(21)
where we use integration by parts and applied the term proportional to \(\partial _{\sigma }A^{01}\). Using the constraint (\(\partial _{\sigma }(\sigma ^{p}\Pi )=0\)), we obtain [40]
$$\begin{aligned}&\Pi =\frac{k}{4\pi \sigma ^{p}} \end{aligned}$$
(22)
where k is a constant. Replacing \(\Pi \) from the above equation in Eq. (21) gives the following Hamiltonian:
$$\begin{aligned}&H_{1}= T_{Mp}\int \mathrm{d}\sigma \sigma ^{p}\nonumber \\&\quad \quad \times \sqrt{(1+z'^{2}F(z)+z''^{2})^{p}+(2\pi l_{s}^{2})^{2}\sum _{n=0}^{p}\frac{n}{n!}\left( -\frac{F}{\beta ^{2}}\right) ^{n}}F_{1}\nonumber \\&F_{1}=\sqrt{1+\frac{k^{2}}{\sigma ^{2p}}}. \end{aligned}$$
(23)
For obtaining the explicit form of the wormhole between the branes, we need a Hamiltonian which can be expressed in terms of the separation distance between the branes. To this end, the Lagrangian can be redefined as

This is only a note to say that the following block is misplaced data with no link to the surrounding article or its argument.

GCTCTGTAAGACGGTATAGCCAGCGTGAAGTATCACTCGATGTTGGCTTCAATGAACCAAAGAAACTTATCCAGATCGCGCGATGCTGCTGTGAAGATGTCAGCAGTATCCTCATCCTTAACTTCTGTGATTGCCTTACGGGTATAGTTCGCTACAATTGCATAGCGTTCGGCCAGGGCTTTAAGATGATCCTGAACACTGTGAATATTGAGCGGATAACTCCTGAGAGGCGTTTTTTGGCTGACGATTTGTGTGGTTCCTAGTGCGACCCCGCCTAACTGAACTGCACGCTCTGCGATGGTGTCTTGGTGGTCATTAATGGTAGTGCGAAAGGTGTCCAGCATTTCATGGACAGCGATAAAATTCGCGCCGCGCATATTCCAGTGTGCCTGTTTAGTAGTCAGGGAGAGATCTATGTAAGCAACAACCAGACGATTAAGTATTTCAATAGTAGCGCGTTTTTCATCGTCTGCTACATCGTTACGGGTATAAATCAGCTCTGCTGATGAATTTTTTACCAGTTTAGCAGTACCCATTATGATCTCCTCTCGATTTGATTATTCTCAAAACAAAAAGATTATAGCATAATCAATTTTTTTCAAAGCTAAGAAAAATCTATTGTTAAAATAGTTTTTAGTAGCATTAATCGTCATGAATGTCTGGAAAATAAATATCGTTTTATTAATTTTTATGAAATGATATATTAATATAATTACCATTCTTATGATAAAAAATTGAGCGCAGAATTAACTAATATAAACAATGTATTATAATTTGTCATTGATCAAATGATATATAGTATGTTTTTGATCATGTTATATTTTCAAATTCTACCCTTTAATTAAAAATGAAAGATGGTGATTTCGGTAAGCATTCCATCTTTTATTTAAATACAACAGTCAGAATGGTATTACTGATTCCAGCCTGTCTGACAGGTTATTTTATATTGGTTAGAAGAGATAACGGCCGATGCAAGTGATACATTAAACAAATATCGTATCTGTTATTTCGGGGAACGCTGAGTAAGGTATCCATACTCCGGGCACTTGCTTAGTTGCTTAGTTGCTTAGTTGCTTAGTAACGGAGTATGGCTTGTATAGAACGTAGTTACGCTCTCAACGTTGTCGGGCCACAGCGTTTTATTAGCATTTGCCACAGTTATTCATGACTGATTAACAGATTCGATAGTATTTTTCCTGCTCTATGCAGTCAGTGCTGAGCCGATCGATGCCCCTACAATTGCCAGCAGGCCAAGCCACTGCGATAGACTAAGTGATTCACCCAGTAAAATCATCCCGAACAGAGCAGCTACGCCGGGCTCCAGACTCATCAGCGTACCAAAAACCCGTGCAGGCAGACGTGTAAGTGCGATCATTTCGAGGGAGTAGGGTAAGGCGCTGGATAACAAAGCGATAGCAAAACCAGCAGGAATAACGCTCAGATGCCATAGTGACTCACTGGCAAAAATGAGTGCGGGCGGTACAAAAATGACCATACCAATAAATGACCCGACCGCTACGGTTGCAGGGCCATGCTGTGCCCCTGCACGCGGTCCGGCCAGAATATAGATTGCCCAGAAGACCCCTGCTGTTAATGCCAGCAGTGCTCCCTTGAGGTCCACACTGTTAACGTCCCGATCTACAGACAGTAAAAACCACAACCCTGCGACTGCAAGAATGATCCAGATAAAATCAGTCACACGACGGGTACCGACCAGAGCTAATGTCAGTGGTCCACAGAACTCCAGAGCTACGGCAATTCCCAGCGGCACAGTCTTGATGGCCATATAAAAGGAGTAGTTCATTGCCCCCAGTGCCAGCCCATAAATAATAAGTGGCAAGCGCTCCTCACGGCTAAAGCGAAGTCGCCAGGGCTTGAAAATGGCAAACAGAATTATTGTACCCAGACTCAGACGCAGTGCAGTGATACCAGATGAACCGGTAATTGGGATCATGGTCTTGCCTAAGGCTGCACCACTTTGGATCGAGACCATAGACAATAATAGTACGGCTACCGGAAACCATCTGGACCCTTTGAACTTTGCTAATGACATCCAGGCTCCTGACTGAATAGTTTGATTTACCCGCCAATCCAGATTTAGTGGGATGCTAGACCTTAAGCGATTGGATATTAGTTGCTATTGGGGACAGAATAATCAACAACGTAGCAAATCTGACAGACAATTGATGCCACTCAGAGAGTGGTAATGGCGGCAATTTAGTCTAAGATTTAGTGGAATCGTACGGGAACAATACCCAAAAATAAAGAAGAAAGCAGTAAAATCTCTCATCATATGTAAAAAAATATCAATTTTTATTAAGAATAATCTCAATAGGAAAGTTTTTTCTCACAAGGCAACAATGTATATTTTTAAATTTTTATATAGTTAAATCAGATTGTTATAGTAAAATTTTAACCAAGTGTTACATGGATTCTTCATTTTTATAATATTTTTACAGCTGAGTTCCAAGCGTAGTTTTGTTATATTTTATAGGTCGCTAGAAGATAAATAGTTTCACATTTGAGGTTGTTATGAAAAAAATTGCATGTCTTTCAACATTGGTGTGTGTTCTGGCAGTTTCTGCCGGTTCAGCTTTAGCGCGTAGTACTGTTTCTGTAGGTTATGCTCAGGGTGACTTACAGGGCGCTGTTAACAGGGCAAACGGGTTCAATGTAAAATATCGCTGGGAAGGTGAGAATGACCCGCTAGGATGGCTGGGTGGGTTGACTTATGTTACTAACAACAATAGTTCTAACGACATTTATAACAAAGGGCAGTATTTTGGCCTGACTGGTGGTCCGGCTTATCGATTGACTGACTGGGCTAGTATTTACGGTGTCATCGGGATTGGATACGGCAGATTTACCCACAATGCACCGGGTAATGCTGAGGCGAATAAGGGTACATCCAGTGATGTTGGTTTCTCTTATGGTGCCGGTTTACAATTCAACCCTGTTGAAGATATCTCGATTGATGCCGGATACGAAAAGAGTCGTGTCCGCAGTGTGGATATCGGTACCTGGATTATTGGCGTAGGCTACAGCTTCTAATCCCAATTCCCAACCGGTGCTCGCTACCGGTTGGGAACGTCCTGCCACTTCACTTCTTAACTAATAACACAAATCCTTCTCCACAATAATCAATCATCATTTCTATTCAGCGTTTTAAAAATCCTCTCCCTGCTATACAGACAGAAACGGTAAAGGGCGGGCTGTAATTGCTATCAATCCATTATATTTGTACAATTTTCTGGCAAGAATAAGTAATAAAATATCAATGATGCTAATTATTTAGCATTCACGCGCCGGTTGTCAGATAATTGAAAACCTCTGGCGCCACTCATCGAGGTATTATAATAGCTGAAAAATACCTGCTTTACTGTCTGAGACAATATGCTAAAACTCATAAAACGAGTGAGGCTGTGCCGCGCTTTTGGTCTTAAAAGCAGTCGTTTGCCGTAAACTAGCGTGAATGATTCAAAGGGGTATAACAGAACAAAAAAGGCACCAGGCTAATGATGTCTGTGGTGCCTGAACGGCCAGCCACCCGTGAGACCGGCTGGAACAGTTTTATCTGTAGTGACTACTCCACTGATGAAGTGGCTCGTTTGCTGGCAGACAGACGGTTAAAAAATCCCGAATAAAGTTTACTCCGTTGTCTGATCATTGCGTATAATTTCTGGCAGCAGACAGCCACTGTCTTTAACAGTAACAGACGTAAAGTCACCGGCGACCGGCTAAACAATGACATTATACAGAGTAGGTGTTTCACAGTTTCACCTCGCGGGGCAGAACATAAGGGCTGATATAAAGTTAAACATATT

$$\begin{aligned}&\L =- T_{Mp} \int \mathrm{d}\sigma \sigma ^{p}\nonumber \\&\quad \quad \times \sqrt{(1+z'^{2}F(z)+z''^{2})^{p}+(2\pi l_{s}^{2})^{2}\sum _{n=0}^{p}\frac{n}{n!}\left( -\frac{F}{\beta ^{2}}\right) ^{n}}F_{1}.\nonumber \\ \end{aligned}$$
(24)
With the help of this Lagrangian, we repeat our previous calculations. We can obtain
$$\begin{aligned} \Pi= & {} \frac{\delta \L }{\delta \partial _{t}A^{01}}\nonumber \\= & {} \frac{\sum _{n}^{p}\frac{n(n-1)}{n!}(-\frac{F}{\beta ^{2}})^{n-1}F_{001}}{\sqrt{(1+z'^{2}F(z)+z''^{2})^{p}+(2\pi l_{s}^{2})^{2}\sum _{n=0}\frac{n}{n!}(-\frac{F}{\beta ^{2}})^{n}}}.\nonumber \\ \end{aligned}$$
(25)
Therefore the new Hamiltonian can be constructed as
$$\begin{aligned} H_{2}= & {} T_{Mp}\int \mathrm{d}\sigma \sigma ^{p}F_{1}\Pi \partial _{t}A^{01}-\L \nonumber \\= & {} \int \mathrm{d}\sigma [ \sigma ^{p}F_{1}\Pi (\partial _{t}A^{01}-\partial _{\sigma }A^{00})-\partial _{\sigma }(F_{1}\sigma ^{p}\Pi )A_{00}]-\L \nonumber \\ \end{aligned}$$
(26)
where like in the previous step, we have used in the second step an integration by parts for the term proportional to \(\partial _{\sigma }A^{01}\) like the method in [40]. Imposing the constraint (\(\partial _{\sigma }(\sigma ^{p}\Pi )=0\)), we obtain